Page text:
Timo von Bock's release by the Czar from nine years' incarceration does not spell the end of the Baron's troubles: he is confined to his Livonian estate to live under the constant eye of police informers planted among his own household, and is subjected to endless humiliations. It is claimed that he is a madman and in need of 'protection': a man ...Read MoreTimo von Bock's release by the Czar from nine years' incarceration does not spell the end of the Baron's troubles: he is confined to his Livonian estate to live under the constant eye of police informers planted among his own household, and is subjected to endless humiliations. It is claimed that he is a madman and in need of 'protection': a man would need to be insane, after all, to have taken a Czar at his word when asked for a candid appraisal of the state's infirmities. From the year of his release from prison and return to his wife Eeva, a woman of peasant stock to whom, with her brother Jakob, he has given a solid education, the Baron's life is recorded in a secret journal by this same Jakob, a shrewd and observant house-guest. Reconstructing the events leading up to the Baron's incarceration in 1818 and subsequent to his release in 1827, Jakob little by little brings to light mysteries surrounding the 'Czar's madman'. Was his madness genuine? What was the secret understanding between him and his boon companion Czar Alexander I, who committed him to prison? In The Czar's Madman Jaan Kross weaves together the elements of intrigue surrounding those historical characters who survived in post-Napoleonic Russia, and by a skillful shifting of chronology and viewpoints, creates a superbly rich and moving narrative. Winner of France's Best Foreign Book Award.Read Less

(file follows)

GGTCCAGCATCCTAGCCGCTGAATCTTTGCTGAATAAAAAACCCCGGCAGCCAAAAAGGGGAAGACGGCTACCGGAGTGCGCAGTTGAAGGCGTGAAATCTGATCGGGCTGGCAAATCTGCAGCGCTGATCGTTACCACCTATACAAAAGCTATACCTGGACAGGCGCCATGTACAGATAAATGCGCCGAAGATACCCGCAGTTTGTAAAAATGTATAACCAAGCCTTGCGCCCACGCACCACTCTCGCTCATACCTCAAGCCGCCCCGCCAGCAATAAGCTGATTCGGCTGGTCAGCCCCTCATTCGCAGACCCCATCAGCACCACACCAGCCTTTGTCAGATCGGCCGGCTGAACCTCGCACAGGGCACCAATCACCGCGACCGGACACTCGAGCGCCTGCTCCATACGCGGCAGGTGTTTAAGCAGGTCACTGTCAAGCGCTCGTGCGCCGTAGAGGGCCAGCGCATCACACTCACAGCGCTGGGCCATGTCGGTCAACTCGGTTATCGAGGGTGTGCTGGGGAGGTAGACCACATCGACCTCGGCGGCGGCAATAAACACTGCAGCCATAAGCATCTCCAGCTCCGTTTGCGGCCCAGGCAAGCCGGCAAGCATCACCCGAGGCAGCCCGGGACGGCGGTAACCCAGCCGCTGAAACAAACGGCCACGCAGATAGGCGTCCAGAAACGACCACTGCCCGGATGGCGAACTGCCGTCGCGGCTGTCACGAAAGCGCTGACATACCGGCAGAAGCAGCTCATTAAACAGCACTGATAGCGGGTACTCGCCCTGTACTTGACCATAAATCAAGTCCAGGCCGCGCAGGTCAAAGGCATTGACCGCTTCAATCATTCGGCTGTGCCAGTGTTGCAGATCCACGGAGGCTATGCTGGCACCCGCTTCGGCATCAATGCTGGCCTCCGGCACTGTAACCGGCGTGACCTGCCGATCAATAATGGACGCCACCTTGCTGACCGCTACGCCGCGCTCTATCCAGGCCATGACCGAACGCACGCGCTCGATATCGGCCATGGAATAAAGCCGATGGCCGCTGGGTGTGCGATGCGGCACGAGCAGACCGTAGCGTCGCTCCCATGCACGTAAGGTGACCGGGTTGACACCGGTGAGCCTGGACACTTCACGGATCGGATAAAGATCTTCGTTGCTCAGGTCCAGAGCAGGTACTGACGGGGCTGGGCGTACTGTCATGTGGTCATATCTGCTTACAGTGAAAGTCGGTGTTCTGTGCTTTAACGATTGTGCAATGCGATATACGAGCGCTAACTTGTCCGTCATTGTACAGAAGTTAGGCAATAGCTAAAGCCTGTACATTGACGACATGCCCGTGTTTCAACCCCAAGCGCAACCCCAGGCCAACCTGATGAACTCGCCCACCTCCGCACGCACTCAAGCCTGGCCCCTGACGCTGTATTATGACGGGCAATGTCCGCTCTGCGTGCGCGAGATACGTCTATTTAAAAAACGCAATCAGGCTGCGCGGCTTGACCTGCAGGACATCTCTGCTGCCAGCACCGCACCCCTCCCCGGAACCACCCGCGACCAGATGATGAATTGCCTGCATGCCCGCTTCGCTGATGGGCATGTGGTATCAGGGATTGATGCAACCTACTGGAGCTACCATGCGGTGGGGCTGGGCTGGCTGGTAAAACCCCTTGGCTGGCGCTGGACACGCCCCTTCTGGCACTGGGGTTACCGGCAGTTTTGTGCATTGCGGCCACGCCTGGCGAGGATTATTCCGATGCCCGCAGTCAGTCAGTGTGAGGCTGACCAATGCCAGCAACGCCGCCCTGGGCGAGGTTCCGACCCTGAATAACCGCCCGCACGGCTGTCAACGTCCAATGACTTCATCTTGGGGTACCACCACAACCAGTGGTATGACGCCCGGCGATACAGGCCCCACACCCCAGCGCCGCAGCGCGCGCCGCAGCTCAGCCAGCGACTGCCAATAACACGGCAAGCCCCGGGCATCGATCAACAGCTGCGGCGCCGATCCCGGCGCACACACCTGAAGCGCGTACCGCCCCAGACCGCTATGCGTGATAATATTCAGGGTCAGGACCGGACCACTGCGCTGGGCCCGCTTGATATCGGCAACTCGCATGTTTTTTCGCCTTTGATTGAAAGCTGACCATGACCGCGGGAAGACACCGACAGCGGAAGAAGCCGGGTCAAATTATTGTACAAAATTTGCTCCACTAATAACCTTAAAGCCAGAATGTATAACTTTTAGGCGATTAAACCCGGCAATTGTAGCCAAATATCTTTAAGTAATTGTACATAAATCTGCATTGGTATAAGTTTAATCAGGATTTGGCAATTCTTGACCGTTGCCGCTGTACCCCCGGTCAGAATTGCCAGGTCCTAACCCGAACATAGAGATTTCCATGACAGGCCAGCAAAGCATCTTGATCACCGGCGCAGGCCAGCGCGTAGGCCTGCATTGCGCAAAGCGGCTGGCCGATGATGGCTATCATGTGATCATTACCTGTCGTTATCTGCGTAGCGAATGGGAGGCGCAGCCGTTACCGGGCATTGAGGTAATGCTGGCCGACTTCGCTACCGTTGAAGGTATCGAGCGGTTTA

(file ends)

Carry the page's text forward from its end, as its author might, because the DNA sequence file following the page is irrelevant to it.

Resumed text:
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Publishers Weekly, 1992-10-26 The plot of Kross's first novel to appear in English may indeed ``most resemble the quick scene changes of Italian operas,'' as the narrator says, but this Estonian author's approach is provocative, original and highly political. Timo von Bock, a 19th-century Estonian baron possessed of romantic ideals, falls in love with and marries a peasant girl, the chambermaid of the young lady he had been expected to wed. He then frees the serfs on his estate and criticizes the czar in a letter--for which he is imprisoned. After nine years, he is declared mad and placed under house arrest at his estate, where his every movement is monitored by relatives and retainers loyal to the czar before the baron finally dies under mysterious circumstances. Timo's peasant brother-in-law, who has been educated by the von Bock family, narrates the proceedings in a deceptively measured, almost dry style that offsets the powerful emotions gripping all the characters. Kross (b. 1920his nationality is not given, nor is original language supplied/ fred jordan at pantheon says kross is estonian, wrote novel in estonian; see above/pre ), who spent nine years in Soviet labor camps, uses the cat-and-mouse games of Timo and his enemies to critique imperial Russia's relationship with its Baltic province and, by extension, the authoritarian regimes of our own times. (Jan.)
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